May 3, 2018
Compliance Matters
California Supreme Court Adopts New Tighter Standard For Classifying Workers As Independent Contractors
A stunning new decision by the California Supreme Court adopts a extremely broad, pro-worker standard for determining whether to classify a worker as an employee or independent contractor under California's Wage Orders. In so doing, the court refused to apply the more flexible " Borello" standard it had adopted nearly 30 years ago for workers' compensation cases, and which has been used by many courts in a variety of other settings, including wage and hour lawsuits.

The "employee versus independent contractor" question is crucial in a wide variety of labor and employment law matters, especially wage and hour law. California's Wage Orders impose obligations relating to minimum wages, maximum hours of work, meal and rest breaks, and other basic working conditions of California employees. However, independent contractors are not covered by these Wage Orders, or by Labor Code provisions relating to wages and hours of work.

In Dynamex Operations West, Inc. v. Superior Court , the court unanimously ruled that " all workers who would ordinarily be viewed as working in the hiring business " qualify as "employees" protected by the Wage Orders. However, the court added that the Wage Orders do not cover "the type of individual workers, like independent plumbers or electricians, who have traditionally been viewed as genuine independent contractors who are working only in their own independent business."

The court adopted a three-part standard, called the "ABC" test, to distinguish employees from independent contractors. Under this test, a worker is presumed to qualify as an employee, unless the employer (or "hiring entity") proves three things: (A) the worker is free from the entity's "control and direction" in connection with performance of the work, both as a matter of contract language and "in fact"; and (B) the worker performs work "outside the usual course" of the entity's business; and (C) the worker "is customarily engaged" in an independent business, occupation, or trade of the same nature as the work he or she performs for the hiring entity.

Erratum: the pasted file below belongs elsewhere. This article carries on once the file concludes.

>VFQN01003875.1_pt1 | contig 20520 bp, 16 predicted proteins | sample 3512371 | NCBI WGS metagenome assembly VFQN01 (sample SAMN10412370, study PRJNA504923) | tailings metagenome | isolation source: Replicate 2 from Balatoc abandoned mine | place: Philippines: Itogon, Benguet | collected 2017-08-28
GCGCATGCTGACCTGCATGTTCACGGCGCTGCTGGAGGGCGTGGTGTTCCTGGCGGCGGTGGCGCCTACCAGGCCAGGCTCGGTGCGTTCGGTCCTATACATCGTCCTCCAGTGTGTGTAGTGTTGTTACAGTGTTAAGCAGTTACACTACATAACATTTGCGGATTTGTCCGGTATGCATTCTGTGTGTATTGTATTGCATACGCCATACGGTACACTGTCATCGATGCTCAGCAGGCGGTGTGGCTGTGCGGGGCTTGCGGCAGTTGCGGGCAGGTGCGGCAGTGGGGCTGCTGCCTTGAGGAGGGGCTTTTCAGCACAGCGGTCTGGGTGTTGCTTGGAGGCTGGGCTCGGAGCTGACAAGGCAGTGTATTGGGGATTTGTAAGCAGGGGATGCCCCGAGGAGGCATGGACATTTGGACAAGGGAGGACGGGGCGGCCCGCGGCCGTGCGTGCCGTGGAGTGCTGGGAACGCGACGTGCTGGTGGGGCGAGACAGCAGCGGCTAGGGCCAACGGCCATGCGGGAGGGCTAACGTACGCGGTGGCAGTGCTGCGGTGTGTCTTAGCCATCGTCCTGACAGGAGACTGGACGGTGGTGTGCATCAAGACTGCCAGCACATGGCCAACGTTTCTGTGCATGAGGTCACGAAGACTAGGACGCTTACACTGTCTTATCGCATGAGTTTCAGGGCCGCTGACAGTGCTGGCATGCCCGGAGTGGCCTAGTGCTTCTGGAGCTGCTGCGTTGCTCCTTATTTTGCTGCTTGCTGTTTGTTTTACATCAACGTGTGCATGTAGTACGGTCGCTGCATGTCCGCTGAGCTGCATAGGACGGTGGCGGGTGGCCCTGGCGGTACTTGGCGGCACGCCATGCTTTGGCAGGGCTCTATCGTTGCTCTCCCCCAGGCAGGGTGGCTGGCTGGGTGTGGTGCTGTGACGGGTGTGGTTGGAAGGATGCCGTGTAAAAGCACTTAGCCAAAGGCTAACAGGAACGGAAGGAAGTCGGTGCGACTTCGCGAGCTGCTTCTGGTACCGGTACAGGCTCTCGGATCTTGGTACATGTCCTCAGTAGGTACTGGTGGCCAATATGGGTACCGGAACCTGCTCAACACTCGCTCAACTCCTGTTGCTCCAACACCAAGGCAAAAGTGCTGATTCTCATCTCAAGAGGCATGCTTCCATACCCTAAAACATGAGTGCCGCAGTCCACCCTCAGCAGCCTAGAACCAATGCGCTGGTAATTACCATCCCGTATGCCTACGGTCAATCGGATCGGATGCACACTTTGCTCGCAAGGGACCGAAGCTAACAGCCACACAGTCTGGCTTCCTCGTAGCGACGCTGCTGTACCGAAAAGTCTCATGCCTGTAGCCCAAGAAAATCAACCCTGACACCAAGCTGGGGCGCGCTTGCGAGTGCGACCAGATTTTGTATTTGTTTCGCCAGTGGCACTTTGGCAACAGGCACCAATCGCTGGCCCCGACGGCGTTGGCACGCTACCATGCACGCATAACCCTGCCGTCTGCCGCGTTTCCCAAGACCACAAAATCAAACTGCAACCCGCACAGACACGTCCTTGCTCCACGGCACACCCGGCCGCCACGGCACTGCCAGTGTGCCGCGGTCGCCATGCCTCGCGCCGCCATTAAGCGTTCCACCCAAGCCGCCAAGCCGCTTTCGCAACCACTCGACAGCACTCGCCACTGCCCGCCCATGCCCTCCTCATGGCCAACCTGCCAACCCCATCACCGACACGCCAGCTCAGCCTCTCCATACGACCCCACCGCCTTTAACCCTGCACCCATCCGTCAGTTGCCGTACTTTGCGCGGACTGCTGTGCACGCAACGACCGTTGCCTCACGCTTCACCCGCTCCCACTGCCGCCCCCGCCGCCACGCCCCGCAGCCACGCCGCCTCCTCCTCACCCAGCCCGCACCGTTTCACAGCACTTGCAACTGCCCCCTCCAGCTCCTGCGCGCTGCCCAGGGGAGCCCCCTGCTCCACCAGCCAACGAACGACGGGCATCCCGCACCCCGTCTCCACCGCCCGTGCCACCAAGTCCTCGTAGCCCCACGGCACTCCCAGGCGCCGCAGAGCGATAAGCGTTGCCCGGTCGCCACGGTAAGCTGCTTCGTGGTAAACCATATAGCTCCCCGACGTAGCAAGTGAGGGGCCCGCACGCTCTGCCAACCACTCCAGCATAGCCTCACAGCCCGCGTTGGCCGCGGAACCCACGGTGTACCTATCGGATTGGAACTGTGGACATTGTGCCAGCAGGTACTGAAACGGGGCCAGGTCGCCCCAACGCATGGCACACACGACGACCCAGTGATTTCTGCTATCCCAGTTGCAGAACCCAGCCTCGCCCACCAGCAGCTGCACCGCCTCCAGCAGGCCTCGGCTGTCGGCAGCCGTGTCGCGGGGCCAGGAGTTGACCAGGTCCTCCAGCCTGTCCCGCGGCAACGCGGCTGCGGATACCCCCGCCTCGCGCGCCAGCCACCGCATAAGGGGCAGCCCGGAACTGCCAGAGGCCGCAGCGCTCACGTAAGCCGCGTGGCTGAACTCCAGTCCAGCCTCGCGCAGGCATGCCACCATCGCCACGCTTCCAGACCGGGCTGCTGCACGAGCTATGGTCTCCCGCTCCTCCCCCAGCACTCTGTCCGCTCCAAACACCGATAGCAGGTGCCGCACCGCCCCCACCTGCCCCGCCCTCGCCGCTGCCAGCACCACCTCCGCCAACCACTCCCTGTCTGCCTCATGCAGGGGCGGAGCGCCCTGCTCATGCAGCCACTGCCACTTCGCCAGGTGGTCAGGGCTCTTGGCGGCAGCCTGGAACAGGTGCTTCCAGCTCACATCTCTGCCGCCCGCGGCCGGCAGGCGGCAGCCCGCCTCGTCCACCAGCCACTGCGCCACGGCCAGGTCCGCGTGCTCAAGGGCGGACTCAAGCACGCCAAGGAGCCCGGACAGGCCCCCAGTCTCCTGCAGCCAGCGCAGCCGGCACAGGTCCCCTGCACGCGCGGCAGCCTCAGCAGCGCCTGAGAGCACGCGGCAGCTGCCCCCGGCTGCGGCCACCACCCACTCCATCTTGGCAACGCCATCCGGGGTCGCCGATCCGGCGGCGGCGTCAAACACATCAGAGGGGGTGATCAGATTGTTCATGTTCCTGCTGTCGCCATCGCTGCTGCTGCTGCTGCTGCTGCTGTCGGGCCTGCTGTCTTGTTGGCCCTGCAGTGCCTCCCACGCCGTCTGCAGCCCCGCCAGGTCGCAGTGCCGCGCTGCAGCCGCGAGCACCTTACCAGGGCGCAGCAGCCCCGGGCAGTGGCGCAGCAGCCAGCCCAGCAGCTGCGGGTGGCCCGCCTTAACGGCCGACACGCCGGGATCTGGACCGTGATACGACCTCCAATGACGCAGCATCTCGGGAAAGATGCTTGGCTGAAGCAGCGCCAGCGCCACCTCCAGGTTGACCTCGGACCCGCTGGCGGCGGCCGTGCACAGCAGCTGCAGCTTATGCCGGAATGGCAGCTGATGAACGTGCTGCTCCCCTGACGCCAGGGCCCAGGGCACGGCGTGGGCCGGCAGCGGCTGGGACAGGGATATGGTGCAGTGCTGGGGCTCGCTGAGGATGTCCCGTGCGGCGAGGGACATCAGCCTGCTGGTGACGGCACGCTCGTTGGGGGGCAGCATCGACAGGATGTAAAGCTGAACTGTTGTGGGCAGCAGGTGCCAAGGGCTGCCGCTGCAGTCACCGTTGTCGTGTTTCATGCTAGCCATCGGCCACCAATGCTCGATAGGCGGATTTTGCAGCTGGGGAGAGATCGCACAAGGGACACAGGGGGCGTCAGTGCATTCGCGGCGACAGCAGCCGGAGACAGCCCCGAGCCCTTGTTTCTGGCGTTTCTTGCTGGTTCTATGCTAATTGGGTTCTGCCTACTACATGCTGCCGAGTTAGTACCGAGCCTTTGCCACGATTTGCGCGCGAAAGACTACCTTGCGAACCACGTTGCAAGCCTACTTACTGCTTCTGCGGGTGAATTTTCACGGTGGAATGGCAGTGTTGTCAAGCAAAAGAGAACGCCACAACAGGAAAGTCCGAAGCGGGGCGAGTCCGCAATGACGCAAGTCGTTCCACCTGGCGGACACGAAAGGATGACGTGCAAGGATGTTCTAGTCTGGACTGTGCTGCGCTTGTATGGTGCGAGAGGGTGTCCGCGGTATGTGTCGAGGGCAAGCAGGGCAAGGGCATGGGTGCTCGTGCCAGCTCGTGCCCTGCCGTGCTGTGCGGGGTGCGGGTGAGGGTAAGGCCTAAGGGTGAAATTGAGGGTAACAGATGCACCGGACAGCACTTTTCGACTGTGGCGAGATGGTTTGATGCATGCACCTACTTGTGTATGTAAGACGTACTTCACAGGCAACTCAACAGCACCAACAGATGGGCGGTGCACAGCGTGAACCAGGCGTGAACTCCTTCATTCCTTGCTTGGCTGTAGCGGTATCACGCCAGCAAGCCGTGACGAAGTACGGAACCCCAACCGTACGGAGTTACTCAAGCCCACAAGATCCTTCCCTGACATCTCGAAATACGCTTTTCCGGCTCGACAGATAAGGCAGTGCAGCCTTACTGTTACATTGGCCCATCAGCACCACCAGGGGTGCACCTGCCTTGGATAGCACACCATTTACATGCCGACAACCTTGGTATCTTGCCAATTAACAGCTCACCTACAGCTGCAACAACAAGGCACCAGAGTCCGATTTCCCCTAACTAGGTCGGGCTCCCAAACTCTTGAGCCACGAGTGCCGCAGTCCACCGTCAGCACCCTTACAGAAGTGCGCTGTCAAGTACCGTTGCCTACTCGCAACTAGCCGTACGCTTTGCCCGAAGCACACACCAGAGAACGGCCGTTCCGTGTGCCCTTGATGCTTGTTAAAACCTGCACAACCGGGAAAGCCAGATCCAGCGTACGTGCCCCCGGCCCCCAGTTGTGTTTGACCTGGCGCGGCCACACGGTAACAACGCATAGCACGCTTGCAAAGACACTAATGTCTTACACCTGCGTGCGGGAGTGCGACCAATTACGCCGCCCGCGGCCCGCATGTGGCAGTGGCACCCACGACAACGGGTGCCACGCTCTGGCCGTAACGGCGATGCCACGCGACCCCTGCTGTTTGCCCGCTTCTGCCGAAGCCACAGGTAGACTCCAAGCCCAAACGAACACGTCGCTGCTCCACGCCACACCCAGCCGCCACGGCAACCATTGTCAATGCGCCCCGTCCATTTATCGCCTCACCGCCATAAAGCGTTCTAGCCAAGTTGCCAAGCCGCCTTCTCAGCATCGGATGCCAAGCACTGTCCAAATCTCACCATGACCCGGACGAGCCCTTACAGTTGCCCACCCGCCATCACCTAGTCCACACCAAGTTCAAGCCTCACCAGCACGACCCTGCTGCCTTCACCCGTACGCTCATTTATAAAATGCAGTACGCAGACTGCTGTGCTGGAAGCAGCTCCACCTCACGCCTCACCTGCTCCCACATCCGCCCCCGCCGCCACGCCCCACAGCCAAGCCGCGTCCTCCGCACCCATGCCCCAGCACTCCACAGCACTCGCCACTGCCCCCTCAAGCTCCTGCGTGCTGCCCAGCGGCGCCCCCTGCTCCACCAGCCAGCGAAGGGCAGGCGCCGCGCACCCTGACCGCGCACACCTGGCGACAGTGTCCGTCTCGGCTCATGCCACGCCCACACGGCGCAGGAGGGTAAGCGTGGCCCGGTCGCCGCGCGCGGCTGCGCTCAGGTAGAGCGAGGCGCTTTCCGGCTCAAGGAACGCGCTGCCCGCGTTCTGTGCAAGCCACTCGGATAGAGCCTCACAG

The court in Dynamex rejected the company's argument that it should apply the more flexible standard the court originally announced in 1989 in a workers' compensation case called S.G. Borello & Sons, Inc. v. Department of Relations . Under Borello , courts have applied a long list of factors to decide the "employee versus independent contractor" question, with the most important being the business entity's right to retain necessary control over the work.

However, although Borello remains the law in workers' compensation cases, and may be relevant in other labor and employment matters, the court in Dynamex decided that the Borello standard does not control the outcome in cases under California's Wage Orders. This means that a worker who qualifies as an independent contractor under Borello and workers' compensation law may nevertheless be an employee under Dynamex and the Wage Orders.

The Dynamex lawsuit was brought as a class action by delivery drivers against Dynamex, a nationwide package and document delivery company. Until 2004, Dynamex had classified most of its pickup and delivery drivers as employees. But in 2004, Dynamex adopted a new company policy and contract for its drivers which classified all drivers as independent contractors, even though the drivers insisted that their job duties did not change from when they were classified as Dynamex employees.

The lawsuit was filed in 2005, and has very slowly traveled up and down the court system ever since. The drivers claim that Dynamex misclassified them as independent contractors and violated the Wage Order governing the transportation industry (Wage Order No. 9), various Labor Code sections (including failure to pay overtime wages), and California's unfair competition statute.

A trial court judge granted class certification in the drivers' lawsuit. The class consisted of drivers who did not themselves "employ" other drivers to work for them, and who did not perform delivery work for other businesses or for their own personal customers. The class period dated all the way back to 2001, four years before the lawsuit was filed.